Tuesday, 26 April 2016
"Fates & Furies" Lauren Groff
I was intrigued to read this book as the reviews used words such as enchanting, exhilarating, electric, complex and addictive. It follows the story of Lotto and Mathilde, married at 23 years old after a fleeting romance which is largely based on a deep sexual attraction. We meet them on the day of their secret marriage where Lotto is completely enamoured with this girl he has "magicked into his life". It is very different from the ceremony Lotto had in mind when he'd imagined his wedding, coming from a wealthy and privileged background but it was what Mathilde wanted and she was "always right... he would know this soon enough." There is a hint that this dream like love will be tested over time - the thought that "marriage meant forever" briefly runs through his thoughts but they are both so consumed with their obsession and hunger for each other that they try to ignore that "between his skin and hers, there was the smallest of spaces....a third person, their marriage, had slid in."
It is an inciting opening. The reader is intrigued; caught up in the fairy tale coupling and hoping for a fairy tale life. This relationship always appears nothing short of perfect in front of their friends - Lotto is a charming, attractive man heralded as a genius by all around him (to such an extent it almost gives him a sense of entitlement). Then there's quiet Mathilde, siren like with her beauty and equally worthy of a great future. But what is really going on beneath the surface? What feelings do the couple really carry for each other and what secrets bubble away beneath this surface of perfection?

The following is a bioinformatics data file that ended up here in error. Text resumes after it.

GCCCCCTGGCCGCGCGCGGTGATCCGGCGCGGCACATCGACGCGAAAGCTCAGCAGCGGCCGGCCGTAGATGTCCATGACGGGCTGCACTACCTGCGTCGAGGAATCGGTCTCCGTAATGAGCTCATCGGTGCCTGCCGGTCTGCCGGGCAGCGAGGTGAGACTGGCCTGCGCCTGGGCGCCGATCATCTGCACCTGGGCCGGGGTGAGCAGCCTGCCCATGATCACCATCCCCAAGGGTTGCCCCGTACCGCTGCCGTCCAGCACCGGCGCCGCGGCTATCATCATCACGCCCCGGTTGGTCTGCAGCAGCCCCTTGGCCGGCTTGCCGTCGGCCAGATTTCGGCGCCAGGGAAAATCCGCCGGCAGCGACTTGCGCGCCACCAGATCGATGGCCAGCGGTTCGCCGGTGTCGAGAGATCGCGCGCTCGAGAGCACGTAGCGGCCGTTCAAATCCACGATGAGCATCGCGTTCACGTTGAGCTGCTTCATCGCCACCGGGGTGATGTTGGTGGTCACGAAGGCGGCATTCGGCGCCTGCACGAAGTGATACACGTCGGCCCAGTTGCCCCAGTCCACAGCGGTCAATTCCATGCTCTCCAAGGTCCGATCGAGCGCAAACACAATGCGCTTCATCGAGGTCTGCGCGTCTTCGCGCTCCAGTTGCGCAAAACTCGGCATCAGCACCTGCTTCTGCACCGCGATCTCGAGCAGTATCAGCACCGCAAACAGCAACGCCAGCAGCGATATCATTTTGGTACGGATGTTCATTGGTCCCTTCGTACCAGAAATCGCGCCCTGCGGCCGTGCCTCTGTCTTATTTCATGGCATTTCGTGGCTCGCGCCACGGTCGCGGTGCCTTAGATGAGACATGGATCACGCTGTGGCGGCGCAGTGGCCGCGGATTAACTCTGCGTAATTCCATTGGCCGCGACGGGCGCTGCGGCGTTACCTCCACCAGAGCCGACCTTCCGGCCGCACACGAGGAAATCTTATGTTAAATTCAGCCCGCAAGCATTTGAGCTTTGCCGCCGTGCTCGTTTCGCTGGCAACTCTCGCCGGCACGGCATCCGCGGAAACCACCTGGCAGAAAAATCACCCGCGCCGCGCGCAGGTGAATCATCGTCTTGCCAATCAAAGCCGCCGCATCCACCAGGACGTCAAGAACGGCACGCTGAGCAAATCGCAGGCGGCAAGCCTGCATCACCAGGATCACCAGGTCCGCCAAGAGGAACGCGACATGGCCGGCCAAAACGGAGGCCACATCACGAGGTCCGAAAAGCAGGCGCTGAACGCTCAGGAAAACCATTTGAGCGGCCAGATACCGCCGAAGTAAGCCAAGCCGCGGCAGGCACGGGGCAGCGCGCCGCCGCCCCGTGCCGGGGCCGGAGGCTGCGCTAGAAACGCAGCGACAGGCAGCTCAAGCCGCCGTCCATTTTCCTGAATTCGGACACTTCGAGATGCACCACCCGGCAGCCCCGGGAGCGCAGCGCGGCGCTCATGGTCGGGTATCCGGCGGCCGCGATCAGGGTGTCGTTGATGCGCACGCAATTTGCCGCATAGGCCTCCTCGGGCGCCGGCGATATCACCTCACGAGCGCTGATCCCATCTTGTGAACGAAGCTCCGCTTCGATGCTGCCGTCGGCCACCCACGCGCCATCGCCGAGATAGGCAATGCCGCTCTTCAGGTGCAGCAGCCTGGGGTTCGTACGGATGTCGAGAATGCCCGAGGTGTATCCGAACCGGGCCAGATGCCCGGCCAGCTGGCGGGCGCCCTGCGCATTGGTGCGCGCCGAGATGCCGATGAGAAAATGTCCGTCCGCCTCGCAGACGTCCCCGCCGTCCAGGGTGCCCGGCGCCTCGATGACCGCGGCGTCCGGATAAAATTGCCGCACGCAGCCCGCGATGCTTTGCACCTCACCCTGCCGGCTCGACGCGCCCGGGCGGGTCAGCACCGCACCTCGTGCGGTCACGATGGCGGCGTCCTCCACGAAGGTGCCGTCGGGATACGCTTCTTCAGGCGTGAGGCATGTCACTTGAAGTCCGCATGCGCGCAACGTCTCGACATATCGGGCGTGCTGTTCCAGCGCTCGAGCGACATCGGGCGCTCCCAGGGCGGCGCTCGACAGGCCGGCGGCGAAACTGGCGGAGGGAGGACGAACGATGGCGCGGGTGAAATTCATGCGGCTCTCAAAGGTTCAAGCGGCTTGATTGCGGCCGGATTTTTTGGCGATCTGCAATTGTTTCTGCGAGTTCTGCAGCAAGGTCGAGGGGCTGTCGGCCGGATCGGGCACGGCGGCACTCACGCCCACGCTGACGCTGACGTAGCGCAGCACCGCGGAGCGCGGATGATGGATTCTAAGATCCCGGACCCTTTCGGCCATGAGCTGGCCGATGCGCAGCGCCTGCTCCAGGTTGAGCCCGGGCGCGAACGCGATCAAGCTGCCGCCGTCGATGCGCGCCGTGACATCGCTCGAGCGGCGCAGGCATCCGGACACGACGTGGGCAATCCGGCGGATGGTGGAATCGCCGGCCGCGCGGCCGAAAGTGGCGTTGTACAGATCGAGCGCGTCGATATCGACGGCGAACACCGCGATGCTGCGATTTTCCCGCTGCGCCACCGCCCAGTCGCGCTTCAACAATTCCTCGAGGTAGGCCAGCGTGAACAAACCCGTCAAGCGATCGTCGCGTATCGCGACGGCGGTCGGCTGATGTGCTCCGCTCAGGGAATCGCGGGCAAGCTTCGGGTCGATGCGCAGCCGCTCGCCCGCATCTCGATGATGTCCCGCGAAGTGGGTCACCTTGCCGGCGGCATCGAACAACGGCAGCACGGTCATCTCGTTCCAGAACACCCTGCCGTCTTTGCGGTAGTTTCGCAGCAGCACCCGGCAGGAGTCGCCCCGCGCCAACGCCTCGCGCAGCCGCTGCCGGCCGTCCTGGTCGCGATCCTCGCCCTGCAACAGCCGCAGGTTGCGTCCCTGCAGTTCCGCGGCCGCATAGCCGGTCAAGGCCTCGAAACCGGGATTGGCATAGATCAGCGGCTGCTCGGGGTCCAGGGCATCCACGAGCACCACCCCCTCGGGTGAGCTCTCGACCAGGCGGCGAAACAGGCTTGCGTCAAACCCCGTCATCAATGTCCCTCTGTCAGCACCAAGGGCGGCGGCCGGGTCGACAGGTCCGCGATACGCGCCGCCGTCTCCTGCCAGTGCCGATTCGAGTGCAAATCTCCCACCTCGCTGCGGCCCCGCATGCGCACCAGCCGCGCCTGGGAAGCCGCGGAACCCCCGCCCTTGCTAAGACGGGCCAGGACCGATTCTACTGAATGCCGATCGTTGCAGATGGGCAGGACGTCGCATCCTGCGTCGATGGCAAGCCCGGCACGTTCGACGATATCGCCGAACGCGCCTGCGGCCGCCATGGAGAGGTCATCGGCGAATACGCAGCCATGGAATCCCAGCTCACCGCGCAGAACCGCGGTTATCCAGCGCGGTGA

The story continues to chart the marriage over the following 24 years, reflecting on its triumphs and tribulations; the continuous ebb and flow, give and take, undulating rise and fall of patience, disappointment, failure, success, hope and love that a marriage journeys through. Their friends are disparaging about the future of the relationship and take bets on its future but the couple continue to survive. One of their friends comments that "Mathilde is a conundrum wrapped in a mystery, wrapped in bacon. She's so calm and quiet. And Lotto is the loudest. Opposites. First marriage. Guess who'll be there with casseroles when it all comes apart."
The early days of their marriage reminded me of accounts about Hemingway and Hadley (I highly recommend the "The Paris Wife" by Paula McLain). A couple that "have so little....still so happy". A couple full of artistic potential and talent and constantly floating between one party after another. Lotto and Mathilde seems to spend the early years of their marriage constantly entertaining with "Yuppies in embryo.....hurricanes of entitlement....nothing at the centre." Groff writes beautifully about Lotto's back story and this helps understand his present behaviour. I enjoyed reading about his parents and how Lotto learns to "live in this world". His first sighting of Mathilde reads like something from a halcyon place and Mathilde something more celestial. His happiness is constantly referred to and repeated and it does seem that he is bewitched by her and unknowingly being played. There are subtle hints that Mathilde is not so enamoured with her husband and marriage. There are insinuations that she is more frustrated and fed up; but then the animalistic attraction and lustful desire consumes her when there are times of success and celebration. The reader begins to realise that one of them is more powerful and controlling than the other.